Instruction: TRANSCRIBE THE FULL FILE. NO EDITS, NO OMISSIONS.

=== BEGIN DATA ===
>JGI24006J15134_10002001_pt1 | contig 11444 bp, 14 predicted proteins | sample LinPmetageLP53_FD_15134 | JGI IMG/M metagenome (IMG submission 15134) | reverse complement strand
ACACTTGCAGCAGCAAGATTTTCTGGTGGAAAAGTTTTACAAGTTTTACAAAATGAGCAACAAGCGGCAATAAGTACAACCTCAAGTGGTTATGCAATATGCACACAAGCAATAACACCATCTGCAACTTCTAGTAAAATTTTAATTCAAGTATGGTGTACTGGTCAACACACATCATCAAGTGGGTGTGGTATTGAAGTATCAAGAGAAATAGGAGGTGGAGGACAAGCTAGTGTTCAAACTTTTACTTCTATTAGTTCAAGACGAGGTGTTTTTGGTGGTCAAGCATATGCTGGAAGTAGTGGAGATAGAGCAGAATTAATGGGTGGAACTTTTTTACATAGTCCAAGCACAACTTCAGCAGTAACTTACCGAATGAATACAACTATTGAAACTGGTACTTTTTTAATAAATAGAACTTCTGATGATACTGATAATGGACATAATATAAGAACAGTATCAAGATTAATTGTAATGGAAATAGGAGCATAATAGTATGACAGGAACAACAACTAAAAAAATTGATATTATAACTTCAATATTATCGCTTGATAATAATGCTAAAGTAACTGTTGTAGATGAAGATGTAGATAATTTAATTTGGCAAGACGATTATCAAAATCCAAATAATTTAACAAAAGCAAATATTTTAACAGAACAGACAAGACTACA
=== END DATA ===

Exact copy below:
>JGI24006J15134_10002001_pt1 | contig 11444 bp, 14 predicted proteins | sample LinPmetageLP53_FD_15134 | JGI IMG/M metagenome (IMG submission 15134) | reverse complement strand
ACACTTGCAGCAGCAAGATTTTCTGGTGGAAAAGTTTTACAAGTTTTACAAAATGAGCAACAAGCGGCAATAAGTACAACCTCAAGTGGTTATGCAATATGCACACAAGCAATAACACCATCTGCAACTTCTAGTAAAATTTTAATTCAAGTATGGTGTACTGGTCAACACACATCATCAAGTGGGTGTGGTATTGAAGTATCAAGAGAAATAGGAGGTGGAGGACAAGCTAGTGTTCAAACTTTTACTTCTATTAGTTCAAGACGAGGTGTTTTTGGTGGTCAAGCATATGCTGGAAGTAGTGGAGATAGAGCAGAATTAATGGGTGGAACTTTTTTACATAGTCCAAGCACAACTTCAGCAGTAACTTACCGAATGAATACAACTATTGAAACTGGTACTTTTTTAATAAATAGAACTTCTGATGATACTGATAATGGACATAATATAAGAACAGTATCAAGATTAATTGTAATGGAAATAGGAGCATAATAGTATGACAGGAACAACAACTAAAAAAATTGATATTATAACTTCAATATTATCGCTTGATAATAATGCTAAAGTAACTGTTGTAGATGAAGATGTAGATAATTTAATTTGGCAAGACGATTATCAAAATCCAAATAATTTAACAAAAGCAAATATTTTAACAGAACAGACAAGACTACA